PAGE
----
Treaty making process for nine new POPs (February 2011)
In August 2010, nine new chemicals were added to the Stockholm Convention's annexes. These are the first chemicals to be added to the annexes since Australia signed up to the Convention in 2004. For Australia, an amendment to the annexes takes effect upon ratification of that amendment. Accordingly, Australia is now considering ratification, and to do so must undertake a domestic treaty making process.
The Stockholm Convention on Persistent Organic Pollutants came into force on 17 May 2004, with Australia ratifying the Convention on 20 May 2004 and becoming a Party on 18 August 2004.
The Convention is a global treaty that aims to protect human health and the environment from the effects of persistent organic pollutants (POPs). The Convention has a range of control measures to reduce and, where feasible, eliminate the release of POPs, including emissions of unintentionally produced POPs such as dioxins. The Convention also aims to ensure the sound management of stockpiles and wastes that contain POPs.
In 2004, 12 POPs were listed in annexes to the Convention. These were:
- Hexachlorobenzene (HCB)
- Polychlorinated biphenyls (PCB)
More recently, in 2010, nine additional POPs were added to the Convention. They are:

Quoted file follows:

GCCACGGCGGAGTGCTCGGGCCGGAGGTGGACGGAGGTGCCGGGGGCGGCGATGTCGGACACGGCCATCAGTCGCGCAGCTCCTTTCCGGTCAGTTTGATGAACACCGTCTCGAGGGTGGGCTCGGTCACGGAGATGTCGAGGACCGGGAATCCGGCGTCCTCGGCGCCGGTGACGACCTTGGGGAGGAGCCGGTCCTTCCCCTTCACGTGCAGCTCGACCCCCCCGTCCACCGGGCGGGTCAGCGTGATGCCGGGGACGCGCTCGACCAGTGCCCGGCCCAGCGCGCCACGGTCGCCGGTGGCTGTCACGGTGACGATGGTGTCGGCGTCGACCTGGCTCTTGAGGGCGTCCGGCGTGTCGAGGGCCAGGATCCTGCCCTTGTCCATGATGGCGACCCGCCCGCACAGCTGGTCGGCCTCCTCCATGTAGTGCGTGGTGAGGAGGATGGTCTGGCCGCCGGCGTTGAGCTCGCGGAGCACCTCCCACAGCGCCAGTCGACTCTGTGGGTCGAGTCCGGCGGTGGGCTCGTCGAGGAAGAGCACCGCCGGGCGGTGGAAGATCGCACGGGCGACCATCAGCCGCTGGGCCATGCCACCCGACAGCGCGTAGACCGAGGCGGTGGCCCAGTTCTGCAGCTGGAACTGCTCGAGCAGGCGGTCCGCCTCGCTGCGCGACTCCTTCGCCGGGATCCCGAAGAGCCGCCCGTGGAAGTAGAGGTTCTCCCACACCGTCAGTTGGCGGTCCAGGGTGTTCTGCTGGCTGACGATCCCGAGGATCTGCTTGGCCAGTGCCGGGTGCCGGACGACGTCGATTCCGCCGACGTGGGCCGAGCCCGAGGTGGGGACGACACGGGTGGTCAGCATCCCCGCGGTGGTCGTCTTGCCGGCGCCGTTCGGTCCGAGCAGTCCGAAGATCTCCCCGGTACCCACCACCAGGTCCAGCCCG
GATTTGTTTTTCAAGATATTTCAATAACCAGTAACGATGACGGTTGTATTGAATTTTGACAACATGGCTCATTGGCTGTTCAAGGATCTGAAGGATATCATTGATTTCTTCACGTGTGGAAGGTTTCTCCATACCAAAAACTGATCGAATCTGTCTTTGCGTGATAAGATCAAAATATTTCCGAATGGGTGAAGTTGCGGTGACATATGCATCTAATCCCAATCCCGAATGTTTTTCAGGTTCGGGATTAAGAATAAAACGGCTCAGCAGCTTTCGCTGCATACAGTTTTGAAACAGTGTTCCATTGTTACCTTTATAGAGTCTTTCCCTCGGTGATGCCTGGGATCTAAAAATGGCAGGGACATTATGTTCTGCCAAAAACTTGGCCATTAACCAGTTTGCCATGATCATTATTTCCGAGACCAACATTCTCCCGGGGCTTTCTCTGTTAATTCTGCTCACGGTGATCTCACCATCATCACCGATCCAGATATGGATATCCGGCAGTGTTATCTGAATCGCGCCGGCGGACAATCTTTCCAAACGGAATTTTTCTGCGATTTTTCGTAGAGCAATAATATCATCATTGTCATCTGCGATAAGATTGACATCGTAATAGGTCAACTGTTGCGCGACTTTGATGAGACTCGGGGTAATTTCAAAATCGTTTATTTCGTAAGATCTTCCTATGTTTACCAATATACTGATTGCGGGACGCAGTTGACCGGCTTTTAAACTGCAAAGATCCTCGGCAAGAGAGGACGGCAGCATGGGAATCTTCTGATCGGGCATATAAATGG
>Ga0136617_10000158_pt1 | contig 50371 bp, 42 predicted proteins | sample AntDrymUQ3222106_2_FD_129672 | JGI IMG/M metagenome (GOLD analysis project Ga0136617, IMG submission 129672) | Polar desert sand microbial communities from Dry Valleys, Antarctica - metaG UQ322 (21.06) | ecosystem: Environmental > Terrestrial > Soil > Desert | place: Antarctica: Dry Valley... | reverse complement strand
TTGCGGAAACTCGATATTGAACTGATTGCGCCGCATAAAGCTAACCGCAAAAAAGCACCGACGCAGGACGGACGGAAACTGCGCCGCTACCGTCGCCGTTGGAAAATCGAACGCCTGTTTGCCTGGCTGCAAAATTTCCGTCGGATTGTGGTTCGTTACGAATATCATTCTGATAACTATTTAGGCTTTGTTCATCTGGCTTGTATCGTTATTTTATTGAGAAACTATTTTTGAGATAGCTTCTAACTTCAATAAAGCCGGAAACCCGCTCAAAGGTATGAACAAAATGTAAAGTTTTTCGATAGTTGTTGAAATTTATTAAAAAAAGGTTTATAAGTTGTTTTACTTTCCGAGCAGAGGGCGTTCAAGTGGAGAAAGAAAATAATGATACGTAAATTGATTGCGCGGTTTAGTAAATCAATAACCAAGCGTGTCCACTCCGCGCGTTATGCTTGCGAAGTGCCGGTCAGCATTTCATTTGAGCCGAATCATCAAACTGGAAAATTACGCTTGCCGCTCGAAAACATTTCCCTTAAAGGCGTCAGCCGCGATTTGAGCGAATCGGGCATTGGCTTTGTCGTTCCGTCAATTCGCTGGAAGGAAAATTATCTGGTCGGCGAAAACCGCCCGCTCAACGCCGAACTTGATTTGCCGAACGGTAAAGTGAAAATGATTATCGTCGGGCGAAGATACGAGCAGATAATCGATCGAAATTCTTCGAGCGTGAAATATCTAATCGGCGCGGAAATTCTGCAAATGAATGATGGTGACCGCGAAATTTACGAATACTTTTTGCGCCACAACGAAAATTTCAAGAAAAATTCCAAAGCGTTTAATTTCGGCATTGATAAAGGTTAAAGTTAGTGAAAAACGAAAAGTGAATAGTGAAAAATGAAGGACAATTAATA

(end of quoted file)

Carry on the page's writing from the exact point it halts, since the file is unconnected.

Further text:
- Alpha hexachlorocyclohexane
- Beta hexachlorocyclohexane
- Perfluorooctane sulfonic acid, its salts and perfluorooctane sulfonyl fluoride (PFOS)
- Tetrabromodiphenyl ether and pentabromodiphenylether ('commercial pentabromodiphenyl ether')
- Hexabromodiphenyl ether and heptabromodiphenyl ether ('commercial octabromdiphenyl ether)
The Convention recognises that there are other chemicals that could pose similar risks to human health and the environment, therefore other chemicals may be added to the annexes in the future.
In relation to the 12 original POPs, Australia is well advanced in meeting the measures agreed under the Convention. Production, import and use of aldrin, chlordane, DDT, dieldrin, HCB, heptachlor, endrin, and toxaphene are not permitted in Australia. Production and import of PCBs are also not permitted in Australia, with phase-out of existing PCBs being managed under the National Strategy for the Management of Scheduled Waste. This strategy also addresses Australia's management of HCB waste and organochlorine pesticides.
Article 7 of the Stockholm Convention requires each party to develop, and to put into practice, a plan setting out how it will implement its obligations under the Convention. Australia is well positioned in implementing its obligations under the Stockholm Convention, with much of the work already done.
The Australian Government has developed a National Implementation Plan (NIP), which outlines the actions that Australia:
- has taken to date in reducing the presence of POPs; and
- will take in the future to meet its obligations under the Convention.
The NIP also sets out the roles and responsibilities of Australian governments and ministerial councils in the management of chemicals in Australia.